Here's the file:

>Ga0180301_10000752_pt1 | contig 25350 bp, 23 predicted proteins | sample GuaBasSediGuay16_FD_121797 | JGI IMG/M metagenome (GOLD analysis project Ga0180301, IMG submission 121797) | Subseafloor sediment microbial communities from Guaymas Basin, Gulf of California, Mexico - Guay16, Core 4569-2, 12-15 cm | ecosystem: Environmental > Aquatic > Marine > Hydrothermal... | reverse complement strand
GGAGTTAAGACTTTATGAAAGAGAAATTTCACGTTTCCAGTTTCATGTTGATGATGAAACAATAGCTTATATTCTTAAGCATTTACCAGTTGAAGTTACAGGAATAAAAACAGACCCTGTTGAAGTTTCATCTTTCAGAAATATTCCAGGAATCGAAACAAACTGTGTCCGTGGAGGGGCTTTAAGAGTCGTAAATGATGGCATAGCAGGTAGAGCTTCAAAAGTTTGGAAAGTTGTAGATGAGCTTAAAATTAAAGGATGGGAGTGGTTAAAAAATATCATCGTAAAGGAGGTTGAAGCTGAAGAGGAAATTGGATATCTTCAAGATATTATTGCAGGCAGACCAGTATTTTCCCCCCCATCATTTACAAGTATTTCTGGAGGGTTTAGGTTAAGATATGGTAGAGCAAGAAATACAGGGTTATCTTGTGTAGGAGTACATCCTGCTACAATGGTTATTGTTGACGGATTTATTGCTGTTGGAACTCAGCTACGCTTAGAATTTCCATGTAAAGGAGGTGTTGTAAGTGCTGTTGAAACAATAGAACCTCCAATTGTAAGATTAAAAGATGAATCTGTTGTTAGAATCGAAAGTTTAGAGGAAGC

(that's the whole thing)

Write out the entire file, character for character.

>Ga0180301_10000752_pt1 | contig 25350 bp, 23 predicted proteins | sample GuaBasSediGuay16_FD_121797 | JGI IMG/M metagenome (GOLD analysis project Ga0180301, IMG submission 121797) | Subseafloor sediment microbial communities from Guaymas Basin, Gulf of California, Mexico - Guay16, Core 4569-2, 12-15 cm | ecosystem: Environmental > Aquatic > Marine > Hydrothermal... | reverse complement strand
GGAGTTAAGACTTTATGAAAGAGAAATTTCACGTTTCCAGTTTCATGTTGATGATGAAACAATAGCTTATATTCTTAAGCATTTACCAGTTGAAGTTACAGGAATAAAAACAGACCCTGTTGAAGTTTCATCTTTCAGAAATATTCCAGGAATCGAAACAAACTGTGTCCGTGGAGGGGCTTTAAGAGTCGTAAATGATGGCATAGCAGGTAGAGCTTCAAAAGTTTGGAAAGTTGTAGATGAGCTTAAAATTAAAGGATGGGAGTGGTTAAAAAATATCATCGTAAAGGAGGTTGAAGCTGAAGAGGAAATTGGATATCTTCAAGATATTATTGCAGGCAGACCAGTATTTTCCCCCCCATCATTTACAAGTATTTCTGGAGGGTTTAGGTTAAGATATGGTAGAGCAAGAAATACAGGGTTATCTTGTGTAGGAGTACATCCTGCTACAATGGTTATTGTTGACGGATTTATTGCTGTTGGAACTCAGCTACGCTTAGAATTTCCATGTAAAGGAGGTGTTGTAAGTGCTGTTGAAACAATAGAACCTCCAATTGTAAGATTAAAAGATGAATCTGTTGTTAGAATCGAAAGTTTAGAGGAAGC